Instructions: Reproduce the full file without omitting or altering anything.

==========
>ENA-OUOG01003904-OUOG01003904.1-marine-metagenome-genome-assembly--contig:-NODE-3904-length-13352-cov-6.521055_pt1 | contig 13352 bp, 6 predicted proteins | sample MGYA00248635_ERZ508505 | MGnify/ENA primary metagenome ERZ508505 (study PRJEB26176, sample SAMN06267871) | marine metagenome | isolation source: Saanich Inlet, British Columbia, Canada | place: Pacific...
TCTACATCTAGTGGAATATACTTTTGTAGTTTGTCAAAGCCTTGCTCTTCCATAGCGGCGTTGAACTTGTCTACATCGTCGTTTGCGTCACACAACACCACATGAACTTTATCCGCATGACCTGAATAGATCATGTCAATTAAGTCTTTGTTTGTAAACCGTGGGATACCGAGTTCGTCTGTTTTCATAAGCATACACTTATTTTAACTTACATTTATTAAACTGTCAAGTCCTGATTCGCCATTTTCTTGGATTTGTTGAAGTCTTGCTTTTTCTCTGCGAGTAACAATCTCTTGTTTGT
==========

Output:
>ENA-OUOG01003904-OUOG01003904.1-marine-metagenome-genome-assembly--contig:-NODE-3904-length-13352-cov-6.521055_pt1 | contig 13352 bp, 6 predicted proteins | sample MGYA00248635_ERZ508505 | MGnify/ENA primary metagenome ERZ508505 (study PRJEB26176, sample SAMN06267871) | marine metagenome | isolation source: Saanich Inlet, British Columbia, Canada | place: Pacific...
TCTACATCTAGTGGAATATACTTTTGTAGTTTGTCAAAGCCTTGCTCTTCCATAGCGGCGTTGAACTTGTCTACATCGTCGTTTGCGTCACACAACACCACATGAACTTTATCCGCATGACCTGAATAGATCATGTCAATTAAGTCTTTGTTTGTAAACCGTGGGATACCGAGTTCGTCTGTTTTCATAAGCATACACTTATTTTAACTTACATTTATTAAACTGTCAAGTCCTGATTCGCCATTTTCTTGGATTTGTTGAAGTCTTGCTTTTTCTCTGCGAGTAACAATCTCTTGTTTGT